A hydrogen-powered gas turbine will earn fairly steady revenue for the owners at all capacity levels (assuming it only turns on above $300/MWh), the modelling shows, but revenue earned from hydrogen sales is eclipsed by increased costs of creating large-scale generation certificates and fast-rising energy costs as capacity is increased to 100%.
“If you’re going to use hydrogen to create electricity you would do it at very high prices, like $300/MWh or higher,” Macey says. “I feel hydrogen is going to be a very expensive way to generate and create electricity.”
Dominated as it is by three reigning generator-retailers, South Australia badly needs more energy “cap contracts”, he says, where suppliers sell output at a strike price. The most common contract is for $300/MWh.
“New retailers can’t actually get hedging products to hedge their retail books, so I thought the government would probably sell a retail hedging contract – and that would probably be set at $300/MWh.”
Masey’s model showed that the plant may have made a bumper profit of $47 million in the summer of 2020, when a two-week separation event saw high energy and FCAS prices. “Any facility made a lot of money that summer,” he says. “But a commercial company would not be able to rely on those [rare] events.”
A loss for the three months between January and March in 2019 is put down to lower levels of solar in the grid and higher energy prices. Today, there is so much rooftop solar pushing down daytime demand that the need for additional load is almost critical. On that criteria, an electrolyser is needed, Masey says.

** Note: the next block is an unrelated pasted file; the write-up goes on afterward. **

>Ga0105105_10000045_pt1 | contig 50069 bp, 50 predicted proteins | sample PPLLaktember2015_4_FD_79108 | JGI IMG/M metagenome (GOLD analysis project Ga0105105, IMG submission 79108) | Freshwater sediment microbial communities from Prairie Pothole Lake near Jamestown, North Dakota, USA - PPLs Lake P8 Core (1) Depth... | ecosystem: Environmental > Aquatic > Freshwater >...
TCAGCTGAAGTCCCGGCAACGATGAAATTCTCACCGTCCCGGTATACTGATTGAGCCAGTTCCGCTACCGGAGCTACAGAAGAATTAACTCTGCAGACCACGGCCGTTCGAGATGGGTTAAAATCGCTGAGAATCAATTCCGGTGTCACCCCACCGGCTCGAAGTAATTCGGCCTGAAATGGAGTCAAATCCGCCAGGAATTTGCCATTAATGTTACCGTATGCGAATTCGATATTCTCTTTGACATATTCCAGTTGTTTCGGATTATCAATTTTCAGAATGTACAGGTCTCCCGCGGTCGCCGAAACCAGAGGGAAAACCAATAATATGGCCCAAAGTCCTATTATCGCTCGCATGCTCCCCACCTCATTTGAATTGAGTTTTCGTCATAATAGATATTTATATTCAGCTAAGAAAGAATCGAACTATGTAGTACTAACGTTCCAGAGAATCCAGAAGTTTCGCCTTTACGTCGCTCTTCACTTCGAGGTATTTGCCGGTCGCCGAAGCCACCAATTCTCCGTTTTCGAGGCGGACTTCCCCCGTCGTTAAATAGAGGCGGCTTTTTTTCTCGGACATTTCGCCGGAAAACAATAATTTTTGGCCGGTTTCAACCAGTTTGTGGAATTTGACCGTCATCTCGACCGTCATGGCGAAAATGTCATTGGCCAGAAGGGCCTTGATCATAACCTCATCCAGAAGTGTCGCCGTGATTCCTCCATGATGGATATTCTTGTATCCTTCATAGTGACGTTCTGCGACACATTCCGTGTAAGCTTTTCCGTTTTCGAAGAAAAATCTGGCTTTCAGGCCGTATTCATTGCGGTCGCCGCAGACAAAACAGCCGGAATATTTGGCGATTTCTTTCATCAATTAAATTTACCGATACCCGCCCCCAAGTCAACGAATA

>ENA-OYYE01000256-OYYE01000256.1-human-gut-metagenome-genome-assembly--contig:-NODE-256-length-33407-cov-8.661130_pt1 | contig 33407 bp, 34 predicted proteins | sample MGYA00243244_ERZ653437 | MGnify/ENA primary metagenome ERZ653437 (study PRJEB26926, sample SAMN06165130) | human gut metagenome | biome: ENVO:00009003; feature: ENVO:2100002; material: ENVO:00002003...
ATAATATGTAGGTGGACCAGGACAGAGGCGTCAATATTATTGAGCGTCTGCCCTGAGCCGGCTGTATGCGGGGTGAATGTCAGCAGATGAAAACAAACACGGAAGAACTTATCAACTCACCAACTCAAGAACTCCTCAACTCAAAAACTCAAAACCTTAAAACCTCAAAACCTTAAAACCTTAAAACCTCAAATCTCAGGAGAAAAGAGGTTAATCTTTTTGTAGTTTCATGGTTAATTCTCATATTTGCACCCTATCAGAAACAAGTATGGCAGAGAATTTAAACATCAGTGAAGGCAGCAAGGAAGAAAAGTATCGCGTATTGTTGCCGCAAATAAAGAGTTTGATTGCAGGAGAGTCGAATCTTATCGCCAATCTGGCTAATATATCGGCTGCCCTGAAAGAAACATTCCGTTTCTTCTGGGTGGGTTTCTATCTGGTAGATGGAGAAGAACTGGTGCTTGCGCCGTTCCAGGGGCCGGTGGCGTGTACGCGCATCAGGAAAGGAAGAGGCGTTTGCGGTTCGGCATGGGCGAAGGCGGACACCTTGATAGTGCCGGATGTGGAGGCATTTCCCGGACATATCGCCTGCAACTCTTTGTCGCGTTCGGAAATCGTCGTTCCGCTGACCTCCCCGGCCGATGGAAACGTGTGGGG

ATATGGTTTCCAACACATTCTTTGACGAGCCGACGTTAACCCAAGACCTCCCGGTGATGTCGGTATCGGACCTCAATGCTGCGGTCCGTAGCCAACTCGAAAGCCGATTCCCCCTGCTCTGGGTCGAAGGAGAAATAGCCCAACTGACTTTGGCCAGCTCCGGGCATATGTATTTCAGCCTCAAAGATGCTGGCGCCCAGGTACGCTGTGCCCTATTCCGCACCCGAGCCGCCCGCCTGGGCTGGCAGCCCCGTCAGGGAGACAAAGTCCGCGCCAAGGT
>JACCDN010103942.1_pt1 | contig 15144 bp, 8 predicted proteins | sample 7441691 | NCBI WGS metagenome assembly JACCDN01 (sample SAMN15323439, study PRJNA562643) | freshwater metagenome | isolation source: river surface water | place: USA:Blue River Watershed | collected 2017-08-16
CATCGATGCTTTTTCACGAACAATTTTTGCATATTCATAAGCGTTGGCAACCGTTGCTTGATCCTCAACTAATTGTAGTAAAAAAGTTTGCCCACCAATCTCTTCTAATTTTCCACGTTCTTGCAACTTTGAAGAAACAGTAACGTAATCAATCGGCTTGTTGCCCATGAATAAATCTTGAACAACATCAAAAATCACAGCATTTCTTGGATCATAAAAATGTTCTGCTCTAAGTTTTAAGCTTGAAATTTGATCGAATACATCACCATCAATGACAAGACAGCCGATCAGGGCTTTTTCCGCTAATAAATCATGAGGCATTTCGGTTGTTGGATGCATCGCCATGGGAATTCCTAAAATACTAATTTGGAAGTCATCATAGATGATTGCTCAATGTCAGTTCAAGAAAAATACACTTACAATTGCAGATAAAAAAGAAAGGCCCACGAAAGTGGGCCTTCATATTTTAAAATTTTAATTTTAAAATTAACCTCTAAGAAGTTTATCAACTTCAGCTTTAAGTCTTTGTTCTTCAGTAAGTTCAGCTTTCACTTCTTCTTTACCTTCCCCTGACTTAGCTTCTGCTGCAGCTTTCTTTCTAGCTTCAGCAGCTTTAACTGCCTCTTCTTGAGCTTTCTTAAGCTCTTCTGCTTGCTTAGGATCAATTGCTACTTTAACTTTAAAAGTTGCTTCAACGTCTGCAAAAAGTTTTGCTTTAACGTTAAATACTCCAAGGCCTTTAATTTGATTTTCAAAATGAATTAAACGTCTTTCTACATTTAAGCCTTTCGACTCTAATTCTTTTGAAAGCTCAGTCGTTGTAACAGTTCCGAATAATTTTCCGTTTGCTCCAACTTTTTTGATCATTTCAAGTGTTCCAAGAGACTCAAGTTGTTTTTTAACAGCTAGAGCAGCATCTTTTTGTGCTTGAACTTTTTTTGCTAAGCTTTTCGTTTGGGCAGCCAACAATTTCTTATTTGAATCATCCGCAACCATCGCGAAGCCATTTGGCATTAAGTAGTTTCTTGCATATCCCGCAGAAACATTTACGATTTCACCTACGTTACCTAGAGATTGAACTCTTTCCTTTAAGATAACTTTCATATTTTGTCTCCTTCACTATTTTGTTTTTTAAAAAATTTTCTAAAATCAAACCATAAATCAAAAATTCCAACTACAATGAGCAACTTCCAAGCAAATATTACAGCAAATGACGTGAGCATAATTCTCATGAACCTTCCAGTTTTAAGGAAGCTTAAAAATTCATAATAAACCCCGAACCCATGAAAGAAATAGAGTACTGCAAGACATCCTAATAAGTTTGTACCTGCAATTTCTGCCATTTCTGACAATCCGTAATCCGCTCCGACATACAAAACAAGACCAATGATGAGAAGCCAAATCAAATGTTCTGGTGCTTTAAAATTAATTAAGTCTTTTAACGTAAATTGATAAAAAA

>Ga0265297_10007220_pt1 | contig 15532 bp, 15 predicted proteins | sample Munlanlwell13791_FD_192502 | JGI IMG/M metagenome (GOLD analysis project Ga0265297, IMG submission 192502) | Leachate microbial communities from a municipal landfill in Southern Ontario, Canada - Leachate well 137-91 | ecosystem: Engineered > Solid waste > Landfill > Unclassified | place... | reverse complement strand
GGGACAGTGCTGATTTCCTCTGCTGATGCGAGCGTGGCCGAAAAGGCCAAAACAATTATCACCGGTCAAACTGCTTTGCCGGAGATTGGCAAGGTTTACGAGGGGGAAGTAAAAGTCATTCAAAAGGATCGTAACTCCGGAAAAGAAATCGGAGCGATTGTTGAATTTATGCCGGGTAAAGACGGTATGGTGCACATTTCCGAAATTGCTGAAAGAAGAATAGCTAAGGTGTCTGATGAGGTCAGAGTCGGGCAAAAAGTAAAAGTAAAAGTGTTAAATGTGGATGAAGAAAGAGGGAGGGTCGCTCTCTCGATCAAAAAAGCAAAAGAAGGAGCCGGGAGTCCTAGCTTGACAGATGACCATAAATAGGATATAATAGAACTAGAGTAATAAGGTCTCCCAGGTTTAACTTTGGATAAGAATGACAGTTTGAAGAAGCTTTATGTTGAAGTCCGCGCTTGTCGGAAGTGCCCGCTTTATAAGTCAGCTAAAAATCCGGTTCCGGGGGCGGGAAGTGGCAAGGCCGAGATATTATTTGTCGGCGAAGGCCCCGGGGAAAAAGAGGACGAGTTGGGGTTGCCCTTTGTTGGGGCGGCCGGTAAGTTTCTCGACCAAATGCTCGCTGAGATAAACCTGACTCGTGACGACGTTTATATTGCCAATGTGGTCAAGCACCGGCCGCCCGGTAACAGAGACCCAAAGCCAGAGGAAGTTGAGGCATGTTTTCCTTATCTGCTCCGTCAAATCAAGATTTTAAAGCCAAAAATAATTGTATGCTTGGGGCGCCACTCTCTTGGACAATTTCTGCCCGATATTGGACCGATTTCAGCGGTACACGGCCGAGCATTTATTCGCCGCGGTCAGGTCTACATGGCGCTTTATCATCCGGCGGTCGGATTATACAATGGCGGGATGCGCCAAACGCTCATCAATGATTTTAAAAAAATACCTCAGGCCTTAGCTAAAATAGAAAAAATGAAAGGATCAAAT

“By putting in an electrolyser you’re getting really cheap prices and creating a more stable grid because you’re adding load exactly when it’s needed,” he says. With 250MW on call, Labor’s hydrogen proposal would be a significant booster to load in the state, which can drop to 300MW around noon.
If the generator is switched on to supply during peak periods, less hydrogen is available to sell to make ammonia or green steel and replace diesel in the outback. A selling price of $2/kg is assumed, in line with the federal government’s Technology Investment Road Map goal.
Overall, Macey says hydrogen is a “very marginal” prospect. “I don’t think a hydrogen plant is commercial,” he says. “A commercial organisation would expect a higher return on investment than the 1.75% I assume the government would be borrowing at.”
South Australia needs a hydrogen facility, that’s quite plain, and if any government wants to build it then that would be much appreciated. “The government needs to support the hydrogen industry in South Australia as a first mover,” he says. “If the government has social objectives in doing this – creating the industry, creating the jobs, decarbonisation – then it makes a lot of sense to build it themselves and sell it themselves. It would reduce the risk for everyone involved, while sharing all the knowledge.”
Similarities can be made to the support government has given to battery storage, he says, where on Cornwall Insight’s estimate there is more than 1GW of battery projects proposed in South Australia with at least seven virtual power plants in operation.